“You’re rushing me.” The key turned and she pushed the door open. They raced inside and shut the door behind them, locking it again. Seth drew the curtains on the front picture window and then peeked out through the slit. “I don’t see him. He must be on another street.”
“Well get your head out of the window so he doesn’t see you, idiot.”
“I’m making sure he’s not coming. And stop calling me names.”
Amanita tried the lamp near the door but the bulb gave no light. “Still out.” She moved further into the house, ignoring Seth, who was still peeking out the window. “Mom! Mom!”
Seth rushed after her, found her in a small family room. An entertainment center sat in one corner housing a television and DVD player. A loveseat and recliner were pushed up against the opposite wall. A bookshelf containing more chotchkies than books finished off the décor. “Shhh! You’re screaming too loud.”
Amanita continued to ignore him and moved into the kitchen. Stacks of dirty dishes filled the sink. A collection of cereal boxes were arranged in a row on the small table against the wall. What looked like a pile of newspapers was on the kitchen counter.
Seth peeked out the window over the sink but saw nothing in the small backyard except a couple of plastic chairs and a crabapple tree.
Amanita ran down a hallway and opened the door to her parent’s room. She hit the light switch out of habit but again there was no juice. “Mom!”
“Please stop yelling.”
“They’re not here.”
“I don’t have an upstairs, Captain Observant, unless you built one in the last four seconds.”
She began to retort but cut herself off and went back to the kitchen. She opened the door to the basement and looked down the pitch black steps. Seth stood next to her, feeling the wet, coldness of the cellar creep up the stairs.
“Mom! Dad!” she yelled down into the darkness. “It’s me. I’m home.”
There was no reply.
“What’s down there?” he asked.
“Just a washing machine and dryer. The boiler. I dunno what else. Boxes of shit my Dad refuses to throw away.” She shut the door. “I’m not going down there. There’s no reason they’d be down there anyway.”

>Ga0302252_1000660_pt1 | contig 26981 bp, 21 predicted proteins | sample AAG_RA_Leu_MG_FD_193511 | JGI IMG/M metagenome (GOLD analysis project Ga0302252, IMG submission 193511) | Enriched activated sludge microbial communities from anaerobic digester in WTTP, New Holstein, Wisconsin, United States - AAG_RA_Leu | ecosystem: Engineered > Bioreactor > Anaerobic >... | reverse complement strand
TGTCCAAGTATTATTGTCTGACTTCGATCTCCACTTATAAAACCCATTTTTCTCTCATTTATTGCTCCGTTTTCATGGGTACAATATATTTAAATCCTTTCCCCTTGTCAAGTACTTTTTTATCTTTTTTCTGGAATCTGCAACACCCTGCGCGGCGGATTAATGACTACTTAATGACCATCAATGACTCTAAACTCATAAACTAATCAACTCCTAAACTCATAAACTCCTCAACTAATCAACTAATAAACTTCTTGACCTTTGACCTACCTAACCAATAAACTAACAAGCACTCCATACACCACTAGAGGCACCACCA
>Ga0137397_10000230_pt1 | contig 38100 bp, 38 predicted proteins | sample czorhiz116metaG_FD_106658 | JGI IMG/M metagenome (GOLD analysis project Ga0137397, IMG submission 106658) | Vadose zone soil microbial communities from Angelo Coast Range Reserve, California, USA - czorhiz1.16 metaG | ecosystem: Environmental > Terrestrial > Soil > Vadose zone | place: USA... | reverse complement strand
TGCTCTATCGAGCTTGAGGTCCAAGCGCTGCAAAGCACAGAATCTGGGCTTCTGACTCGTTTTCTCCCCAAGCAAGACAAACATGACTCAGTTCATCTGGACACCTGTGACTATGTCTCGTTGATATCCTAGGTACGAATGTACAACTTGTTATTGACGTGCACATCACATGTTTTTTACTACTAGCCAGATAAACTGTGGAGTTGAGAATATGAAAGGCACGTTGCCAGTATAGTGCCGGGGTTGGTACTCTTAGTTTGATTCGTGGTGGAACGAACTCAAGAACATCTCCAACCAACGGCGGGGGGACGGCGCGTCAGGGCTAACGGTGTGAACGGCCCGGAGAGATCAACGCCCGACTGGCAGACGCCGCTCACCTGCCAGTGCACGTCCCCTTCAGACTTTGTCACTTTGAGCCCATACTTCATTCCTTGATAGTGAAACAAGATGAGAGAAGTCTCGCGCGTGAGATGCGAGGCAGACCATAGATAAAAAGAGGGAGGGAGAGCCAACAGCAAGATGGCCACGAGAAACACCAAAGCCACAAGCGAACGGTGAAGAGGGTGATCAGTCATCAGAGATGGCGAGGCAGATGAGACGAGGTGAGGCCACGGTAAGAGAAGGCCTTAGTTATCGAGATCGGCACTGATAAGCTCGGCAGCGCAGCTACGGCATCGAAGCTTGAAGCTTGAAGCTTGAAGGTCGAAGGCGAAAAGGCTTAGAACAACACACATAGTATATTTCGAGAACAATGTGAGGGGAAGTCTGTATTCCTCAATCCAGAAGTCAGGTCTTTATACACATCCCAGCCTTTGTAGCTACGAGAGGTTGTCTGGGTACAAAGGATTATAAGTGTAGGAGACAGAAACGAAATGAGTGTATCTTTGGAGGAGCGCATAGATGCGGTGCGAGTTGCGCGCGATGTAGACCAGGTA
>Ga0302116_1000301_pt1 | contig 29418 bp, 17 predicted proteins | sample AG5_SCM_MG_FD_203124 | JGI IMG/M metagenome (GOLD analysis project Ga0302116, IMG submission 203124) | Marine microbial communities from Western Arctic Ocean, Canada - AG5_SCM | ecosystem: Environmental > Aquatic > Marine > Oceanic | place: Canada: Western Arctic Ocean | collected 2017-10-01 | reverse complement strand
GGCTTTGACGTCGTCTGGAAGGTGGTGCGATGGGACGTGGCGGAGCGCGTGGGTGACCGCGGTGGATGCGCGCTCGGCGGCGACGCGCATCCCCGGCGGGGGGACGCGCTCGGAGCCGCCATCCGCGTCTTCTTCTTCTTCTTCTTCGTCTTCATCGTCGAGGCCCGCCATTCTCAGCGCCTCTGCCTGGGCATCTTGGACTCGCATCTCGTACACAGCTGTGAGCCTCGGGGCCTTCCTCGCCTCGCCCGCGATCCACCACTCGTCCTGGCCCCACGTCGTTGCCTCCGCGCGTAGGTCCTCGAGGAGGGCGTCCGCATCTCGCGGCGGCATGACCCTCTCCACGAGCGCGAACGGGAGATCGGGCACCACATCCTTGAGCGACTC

Seth shifted uncomfortably and looked at his feet. “Maybe they had to run an errand?”
Amanita pulled out a chair and sat at the kitchen table. “What errand? The car is in the driveway.”
“Maybe they just, um, went for a walk?”
Amanita leaned forward and put her head on her knees. “They don’t walk. They watch the same damn TV shows every night. Why aren’t they here? They hate me. They just left.”
“We don’t know that. Maybe they’re at a neighbor’s trying to use the phone or something? Maybe…” Seth moved closer to her and started to put a hand on her shoulder but stopped, feeling a little awkward. He’d never had to comfort anyone before, let alone a girl. Especially a fiery girl like Amanita.
“They don’t talk to the neighbors.”
Seth gulped. He didn’t want to suggest that Amanita’s parents might have given in to curiosity when they heard the explosion but what other possibilities were left. “Do you think they would have gone down to the crash? Maybe walked down…?”
Amanita looked up. She was stone faced. “If they did, they’re dead. Those…things…probably killed them.” There was a moment of silence before Amanita repeated, “They hate me. They just left.”
Nicole grabbed the edge of the overhang and swung herself down to the steps below, landing with a grunt. “C’mon, Connor. Hurry.”
Connor’s legs would not stop shaking, the wound on his shin now beginning to itch maddeningly. Behind him in the bedroom his mother’s screams turned to gasping breaths, accompanied by the constant banging and thumping of voracious cannibals fighting each other for fresh strips of flesh.
Nicole’s voice came from below. He glanced down and saw her standing on the lawn near the driveway, staring up at him with palpable terror. Her soot-covered face was streaked clean where she’d been crying.
Connor took hold of the overhang and lowered himself down, landing awkwardly on his torn leg but managing to stay upright. He hobbled down the three front steps, raced around the front of his mother’s Camry and hit the lock button on the keychain. The doors unlocked and he climbed in the driver’s seat as Nicole got in the passenger seat, drawing the seatbelt across herself.